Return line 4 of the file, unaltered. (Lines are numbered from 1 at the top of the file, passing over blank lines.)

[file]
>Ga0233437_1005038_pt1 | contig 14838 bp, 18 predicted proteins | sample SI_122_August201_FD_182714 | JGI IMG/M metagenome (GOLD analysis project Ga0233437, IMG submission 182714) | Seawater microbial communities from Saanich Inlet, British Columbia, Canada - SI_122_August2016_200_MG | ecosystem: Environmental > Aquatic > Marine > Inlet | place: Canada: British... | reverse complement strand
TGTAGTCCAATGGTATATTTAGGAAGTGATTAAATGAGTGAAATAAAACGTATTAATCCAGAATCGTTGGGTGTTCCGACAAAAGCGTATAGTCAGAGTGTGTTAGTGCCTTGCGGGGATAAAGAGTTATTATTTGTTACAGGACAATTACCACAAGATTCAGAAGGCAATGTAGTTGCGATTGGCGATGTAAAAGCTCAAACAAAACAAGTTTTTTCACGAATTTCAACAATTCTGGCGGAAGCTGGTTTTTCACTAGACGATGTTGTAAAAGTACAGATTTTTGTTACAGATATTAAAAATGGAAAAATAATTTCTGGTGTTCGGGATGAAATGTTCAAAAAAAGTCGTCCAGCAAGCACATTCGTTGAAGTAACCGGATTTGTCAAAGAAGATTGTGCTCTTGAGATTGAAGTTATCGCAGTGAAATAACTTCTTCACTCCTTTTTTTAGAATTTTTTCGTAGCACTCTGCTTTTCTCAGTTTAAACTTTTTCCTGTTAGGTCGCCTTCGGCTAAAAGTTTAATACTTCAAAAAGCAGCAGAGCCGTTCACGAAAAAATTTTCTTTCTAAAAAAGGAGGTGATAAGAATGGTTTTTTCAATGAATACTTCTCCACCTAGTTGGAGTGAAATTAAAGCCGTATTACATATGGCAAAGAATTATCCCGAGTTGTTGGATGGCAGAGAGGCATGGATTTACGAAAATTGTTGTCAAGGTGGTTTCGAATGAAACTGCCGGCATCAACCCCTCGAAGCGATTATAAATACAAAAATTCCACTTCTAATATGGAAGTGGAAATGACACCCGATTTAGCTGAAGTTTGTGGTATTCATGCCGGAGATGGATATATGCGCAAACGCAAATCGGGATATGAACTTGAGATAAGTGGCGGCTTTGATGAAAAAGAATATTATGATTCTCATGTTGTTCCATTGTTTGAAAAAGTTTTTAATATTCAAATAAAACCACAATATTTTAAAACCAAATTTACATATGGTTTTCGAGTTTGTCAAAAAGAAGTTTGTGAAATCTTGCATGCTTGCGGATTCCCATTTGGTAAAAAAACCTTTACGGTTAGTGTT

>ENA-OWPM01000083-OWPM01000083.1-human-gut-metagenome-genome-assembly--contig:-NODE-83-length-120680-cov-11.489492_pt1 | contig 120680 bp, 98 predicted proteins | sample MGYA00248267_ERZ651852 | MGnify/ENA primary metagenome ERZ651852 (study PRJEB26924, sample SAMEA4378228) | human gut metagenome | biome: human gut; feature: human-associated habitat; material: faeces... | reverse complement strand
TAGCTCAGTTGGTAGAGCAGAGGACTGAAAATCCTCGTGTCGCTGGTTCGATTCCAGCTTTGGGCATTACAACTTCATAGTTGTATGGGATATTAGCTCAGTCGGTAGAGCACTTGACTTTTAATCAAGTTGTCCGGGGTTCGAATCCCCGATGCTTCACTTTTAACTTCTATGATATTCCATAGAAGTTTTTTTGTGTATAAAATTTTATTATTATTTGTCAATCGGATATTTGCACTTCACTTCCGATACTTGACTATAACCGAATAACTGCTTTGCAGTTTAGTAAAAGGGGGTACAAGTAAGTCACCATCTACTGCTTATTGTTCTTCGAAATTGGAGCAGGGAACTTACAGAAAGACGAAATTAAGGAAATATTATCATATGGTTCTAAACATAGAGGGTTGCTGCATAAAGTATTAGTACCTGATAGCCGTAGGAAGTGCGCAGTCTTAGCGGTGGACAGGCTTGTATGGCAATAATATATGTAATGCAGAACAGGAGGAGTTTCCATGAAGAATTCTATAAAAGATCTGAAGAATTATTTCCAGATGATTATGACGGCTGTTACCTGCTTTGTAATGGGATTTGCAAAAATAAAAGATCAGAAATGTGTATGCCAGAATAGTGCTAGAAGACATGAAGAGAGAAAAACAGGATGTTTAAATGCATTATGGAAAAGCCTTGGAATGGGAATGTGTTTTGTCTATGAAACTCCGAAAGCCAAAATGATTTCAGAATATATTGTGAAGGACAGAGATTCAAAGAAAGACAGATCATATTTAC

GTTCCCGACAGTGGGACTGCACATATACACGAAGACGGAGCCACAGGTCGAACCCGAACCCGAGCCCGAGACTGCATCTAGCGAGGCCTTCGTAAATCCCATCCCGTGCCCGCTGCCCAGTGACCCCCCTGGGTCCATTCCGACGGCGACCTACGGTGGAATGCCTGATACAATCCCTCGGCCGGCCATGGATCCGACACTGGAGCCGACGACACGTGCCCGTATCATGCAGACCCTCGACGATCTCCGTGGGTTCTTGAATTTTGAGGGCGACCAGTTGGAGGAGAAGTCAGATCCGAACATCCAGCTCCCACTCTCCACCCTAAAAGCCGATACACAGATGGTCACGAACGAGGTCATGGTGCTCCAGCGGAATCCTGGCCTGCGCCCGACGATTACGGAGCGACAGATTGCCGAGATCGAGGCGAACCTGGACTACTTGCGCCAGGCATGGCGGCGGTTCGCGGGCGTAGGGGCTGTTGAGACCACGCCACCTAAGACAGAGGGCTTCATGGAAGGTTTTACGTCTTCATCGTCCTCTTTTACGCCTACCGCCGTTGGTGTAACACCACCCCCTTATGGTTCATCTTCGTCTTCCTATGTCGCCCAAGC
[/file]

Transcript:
TAGCTCAGTTGGTAGAGCAGAGGACTGAAAATCCTCGTGTCGCTGGTTCGATTCCAGCTTTGGGCATTACAACTTCATAGTTGTATGGGATATTAGCTCAGTCGGTAGAGCACTTGACTTTTAATCAAGTTGTCCGGGGTTCGAATCCCCGATGCTTCACTTTTAACTTCTATGATATTCCATAGAAGTTTTTTTGTGTATAAAATTTTATTATTATTTGTCAATCGGATATTTGCACTTCACTTCCGATACTTGACTATAACCGAATAACTGCTTTGCAGTTTAGTAAAAGGGGGTACAAGTAAGTCACCATCTACTGCTTATTGTTCTTCGAAATTGGAGCAGGGAACTTACAGAAAGACGAAATTAAGGAAATATTATCATATGGTTCTAAACATAGAGGGTTGCTGCATAAAGTATTAGTACCTGATAGCCGTAGGAAGTGCGCAGTCTTAGCGGTGGACAGGCTTGTATGGCAATAATATATGTAATGCAGAACAGGAGGAGTTTCCATGAAGAATTCTATAAAAGATCTGAAGAATTATTTCCAGATGATTATGACGGCTGTTACCTGCTTTGTAATGGGATTTGCAAAAATAAAAGATCAGAAATGTGTATGCCAGAATAGTGCTAGAAGACATGAAGAGAGAAAAACAGGATGTTTAAATGCATTATGGAAAAGCCTTGGAATGGGAATGTGTTTTGTCTATGAAACTCCGAAAGCCAAAATGATTTCAGAATATATTGTGAAGGACAGAGATTCAAAGAAAGACAGATCATATTTAC